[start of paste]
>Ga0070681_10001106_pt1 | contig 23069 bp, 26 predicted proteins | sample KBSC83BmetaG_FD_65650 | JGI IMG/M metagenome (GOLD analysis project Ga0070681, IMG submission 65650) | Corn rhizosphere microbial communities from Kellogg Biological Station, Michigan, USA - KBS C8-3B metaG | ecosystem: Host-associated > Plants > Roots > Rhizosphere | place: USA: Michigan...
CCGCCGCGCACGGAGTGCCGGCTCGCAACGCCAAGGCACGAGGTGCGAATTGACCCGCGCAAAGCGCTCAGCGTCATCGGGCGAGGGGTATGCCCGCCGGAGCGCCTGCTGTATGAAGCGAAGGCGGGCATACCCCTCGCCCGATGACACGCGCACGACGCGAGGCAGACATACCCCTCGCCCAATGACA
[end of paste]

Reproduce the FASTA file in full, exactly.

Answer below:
>Ga0070681_10001106_pt1 | contig 23069 bp, 26 predicted proteins | sample KBSC83BmetaG_FD_65650 | JGI IMG/M metagenome (GOLD analysis project Ga0070681, IMG submission 65650) | Corn rhizosphere microbial communities from Kellogg Biological Station, Michigan, USA - KBS C8-3B metaG | ecosystem: Host-associated > Plants > Roots > Rhizosphere | place: USA: Michigan...
CCGCCGCGCACGGAGTGCCGGCTCGCAACGCCAAGGCACGAGGTGCGAATTGACCCGCGCAAAGCGCTCAGCGTCATCGGGCGAGGGGTATGCCCGCCGGAGCGCCTGCTGTATGAAGCGAAGGCGGGCATACCCCTCGCCCGATGACACGCGCACGACGCGAGGCAGACATACCCCTCGCCCAATGACA